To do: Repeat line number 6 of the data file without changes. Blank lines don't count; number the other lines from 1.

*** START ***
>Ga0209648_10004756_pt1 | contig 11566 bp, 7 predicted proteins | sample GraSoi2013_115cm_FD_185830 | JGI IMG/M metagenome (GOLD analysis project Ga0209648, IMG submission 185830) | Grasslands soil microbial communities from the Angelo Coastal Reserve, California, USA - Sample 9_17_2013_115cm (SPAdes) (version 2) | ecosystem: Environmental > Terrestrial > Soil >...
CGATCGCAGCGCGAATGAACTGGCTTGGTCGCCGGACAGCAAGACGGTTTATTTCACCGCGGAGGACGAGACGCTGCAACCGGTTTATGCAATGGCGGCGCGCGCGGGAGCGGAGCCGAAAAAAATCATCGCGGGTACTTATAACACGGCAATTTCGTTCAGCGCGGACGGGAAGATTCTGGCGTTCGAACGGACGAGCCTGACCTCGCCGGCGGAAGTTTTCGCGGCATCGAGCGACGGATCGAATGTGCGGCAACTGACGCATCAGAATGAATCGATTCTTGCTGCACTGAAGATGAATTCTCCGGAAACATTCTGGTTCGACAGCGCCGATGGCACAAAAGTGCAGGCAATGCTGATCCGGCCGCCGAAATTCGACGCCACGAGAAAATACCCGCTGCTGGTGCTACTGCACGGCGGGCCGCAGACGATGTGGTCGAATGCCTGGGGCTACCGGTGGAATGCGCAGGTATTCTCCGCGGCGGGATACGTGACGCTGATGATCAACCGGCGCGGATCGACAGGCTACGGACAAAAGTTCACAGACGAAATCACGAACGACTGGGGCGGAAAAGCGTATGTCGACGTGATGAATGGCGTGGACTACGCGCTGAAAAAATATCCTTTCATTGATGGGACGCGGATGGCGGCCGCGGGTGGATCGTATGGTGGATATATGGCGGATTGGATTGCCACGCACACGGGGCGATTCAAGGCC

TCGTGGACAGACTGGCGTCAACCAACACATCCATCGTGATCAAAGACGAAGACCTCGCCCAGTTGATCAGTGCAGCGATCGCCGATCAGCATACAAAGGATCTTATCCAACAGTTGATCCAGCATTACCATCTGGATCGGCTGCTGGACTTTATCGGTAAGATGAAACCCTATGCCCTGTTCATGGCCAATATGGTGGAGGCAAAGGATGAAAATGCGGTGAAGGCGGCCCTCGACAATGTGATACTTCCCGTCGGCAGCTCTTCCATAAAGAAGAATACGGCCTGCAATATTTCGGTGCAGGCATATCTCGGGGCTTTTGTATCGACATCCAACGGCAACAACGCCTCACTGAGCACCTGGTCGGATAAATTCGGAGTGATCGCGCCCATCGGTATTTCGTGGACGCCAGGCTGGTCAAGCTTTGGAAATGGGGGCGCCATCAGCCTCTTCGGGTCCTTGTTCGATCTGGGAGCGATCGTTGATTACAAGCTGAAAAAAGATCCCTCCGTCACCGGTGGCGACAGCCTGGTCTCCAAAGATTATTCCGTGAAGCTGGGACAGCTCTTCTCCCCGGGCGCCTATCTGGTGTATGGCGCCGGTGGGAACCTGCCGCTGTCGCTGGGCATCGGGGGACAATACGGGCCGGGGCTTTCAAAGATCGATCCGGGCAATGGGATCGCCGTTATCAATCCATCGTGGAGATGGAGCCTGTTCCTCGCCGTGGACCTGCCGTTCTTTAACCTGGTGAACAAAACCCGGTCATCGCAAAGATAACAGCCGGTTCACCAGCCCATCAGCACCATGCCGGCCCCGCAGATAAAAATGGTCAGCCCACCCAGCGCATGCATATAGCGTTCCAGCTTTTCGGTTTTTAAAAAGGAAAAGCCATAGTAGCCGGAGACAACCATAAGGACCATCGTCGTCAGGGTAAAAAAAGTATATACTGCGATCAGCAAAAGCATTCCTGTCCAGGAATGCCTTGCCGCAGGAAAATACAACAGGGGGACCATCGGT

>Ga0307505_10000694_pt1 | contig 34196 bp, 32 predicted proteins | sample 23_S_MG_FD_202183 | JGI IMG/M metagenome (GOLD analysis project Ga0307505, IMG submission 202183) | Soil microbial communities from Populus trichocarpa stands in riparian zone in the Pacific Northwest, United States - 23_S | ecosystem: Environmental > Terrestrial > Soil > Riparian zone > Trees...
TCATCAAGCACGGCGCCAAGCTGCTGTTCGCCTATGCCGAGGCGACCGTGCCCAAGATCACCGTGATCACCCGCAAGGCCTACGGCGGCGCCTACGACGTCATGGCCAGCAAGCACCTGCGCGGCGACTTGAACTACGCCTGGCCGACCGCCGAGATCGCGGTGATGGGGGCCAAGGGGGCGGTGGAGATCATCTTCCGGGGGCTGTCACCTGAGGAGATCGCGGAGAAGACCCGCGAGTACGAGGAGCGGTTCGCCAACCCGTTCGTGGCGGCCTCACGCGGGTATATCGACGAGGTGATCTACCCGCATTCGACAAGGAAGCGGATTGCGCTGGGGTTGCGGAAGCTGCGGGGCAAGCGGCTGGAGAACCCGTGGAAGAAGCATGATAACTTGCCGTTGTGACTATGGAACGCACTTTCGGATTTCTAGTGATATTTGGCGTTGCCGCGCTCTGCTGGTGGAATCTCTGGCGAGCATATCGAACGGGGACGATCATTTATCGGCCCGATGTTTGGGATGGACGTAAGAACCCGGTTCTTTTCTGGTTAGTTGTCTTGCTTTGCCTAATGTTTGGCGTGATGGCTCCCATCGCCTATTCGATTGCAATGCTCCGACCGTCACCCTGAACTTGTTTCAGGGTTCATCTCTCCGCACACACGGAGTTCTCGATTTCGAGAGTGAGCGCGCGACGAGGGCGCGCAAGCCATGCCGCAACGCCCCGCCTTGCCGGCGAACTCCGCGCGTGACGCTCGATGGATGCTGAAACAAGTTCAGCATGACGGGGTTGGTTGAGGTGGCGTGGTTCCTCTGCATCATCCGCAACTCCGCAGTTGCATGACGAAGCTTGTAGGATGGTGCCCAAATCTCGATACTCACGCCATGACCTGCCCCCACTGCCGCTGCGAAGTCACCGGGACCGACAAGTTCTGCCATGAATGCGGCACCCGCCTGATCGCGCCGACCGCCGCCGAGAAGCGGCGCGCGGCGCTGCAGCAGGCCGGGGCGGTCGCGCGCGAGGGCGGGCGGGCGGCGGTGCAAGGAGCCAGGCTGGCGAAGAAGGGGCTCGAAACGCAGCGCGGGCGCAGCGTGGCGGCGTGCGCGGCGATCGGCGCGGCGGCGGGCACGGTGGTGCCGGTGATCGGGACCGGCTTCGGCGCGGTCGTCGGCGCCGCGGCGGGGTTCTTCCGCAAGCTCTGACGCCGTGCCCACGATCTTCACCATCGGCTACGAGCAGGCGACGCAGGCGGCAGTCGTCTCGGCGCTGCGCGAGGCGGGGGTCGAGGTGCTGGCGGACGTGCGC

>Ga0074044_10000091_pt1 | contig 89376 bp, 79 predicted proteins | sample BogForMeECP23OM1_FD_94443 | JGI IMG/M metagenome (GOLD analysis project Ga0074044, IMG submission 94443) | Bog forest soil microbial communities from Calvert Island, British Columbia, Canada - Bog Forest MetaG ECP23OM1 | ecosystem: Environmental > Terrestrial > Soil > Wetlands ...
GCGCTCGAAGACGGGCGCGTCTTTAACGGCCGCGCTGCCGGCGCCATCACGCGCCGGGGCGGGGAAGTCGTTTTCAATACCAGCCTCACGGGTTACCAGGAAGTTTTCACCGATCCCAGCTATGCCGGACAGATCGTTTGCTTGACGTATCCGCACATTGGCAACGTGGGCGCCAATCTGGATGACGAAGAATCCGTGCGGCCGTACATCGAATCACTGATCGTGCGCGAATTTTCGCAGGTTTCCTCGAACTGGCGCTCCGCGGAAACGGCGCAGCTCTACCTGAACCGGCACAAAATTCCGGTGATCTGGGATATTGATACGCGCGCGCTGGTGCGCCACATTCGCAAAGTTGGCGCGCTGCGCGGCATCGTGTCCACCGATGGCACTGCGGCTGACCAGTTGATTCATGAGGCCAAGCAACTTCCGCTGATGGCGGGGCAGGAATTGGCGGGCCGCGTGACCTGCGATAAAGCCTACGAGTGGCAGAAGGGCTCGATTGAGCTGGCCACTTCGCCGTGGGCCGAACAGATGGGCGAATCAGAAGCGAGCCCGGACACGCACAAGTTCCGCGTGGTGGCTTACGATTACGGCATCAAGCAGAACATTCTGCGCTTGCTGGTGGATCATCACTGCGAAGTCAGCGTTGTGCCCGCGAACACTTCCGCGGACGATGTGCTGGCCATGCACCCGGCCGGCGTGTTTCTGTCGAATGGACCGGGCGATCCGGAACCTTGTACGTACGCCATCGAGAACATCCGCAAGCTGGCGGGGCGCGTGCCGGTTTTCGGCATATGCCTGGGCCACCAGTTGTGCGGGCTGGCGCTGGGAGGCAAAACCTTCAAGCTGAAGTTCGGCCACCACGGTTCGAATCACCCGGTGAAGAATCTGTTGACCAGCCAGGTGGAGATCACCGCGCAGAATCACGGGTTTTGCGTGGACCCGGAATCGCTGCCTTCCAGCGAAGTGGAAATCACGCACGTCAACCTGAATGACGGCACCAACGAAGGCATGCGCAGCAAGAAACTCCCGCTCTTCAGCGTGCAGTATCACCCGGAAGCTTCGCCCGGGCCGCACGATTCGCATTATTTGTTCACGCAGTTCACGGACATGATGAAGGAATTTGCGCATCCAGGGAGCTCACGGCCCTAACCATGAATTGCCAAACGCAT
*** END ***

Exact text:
>Ga0074044_10000091_pt1 | contig 89376 bp, 79 predicted proteins | sample BogForMeECP23OM1_FD_94443 | JGI IMG/M metagenome (GOLD analysis project Ga0074044, IMG submission 94443) | Bog forest soil microbial communities from Calvert Island, British Columbia, Canada - Bog Forest MetaG ECP23OM1 | ecosystem: Environmental > Terrestrial > Soil > Wetlands ...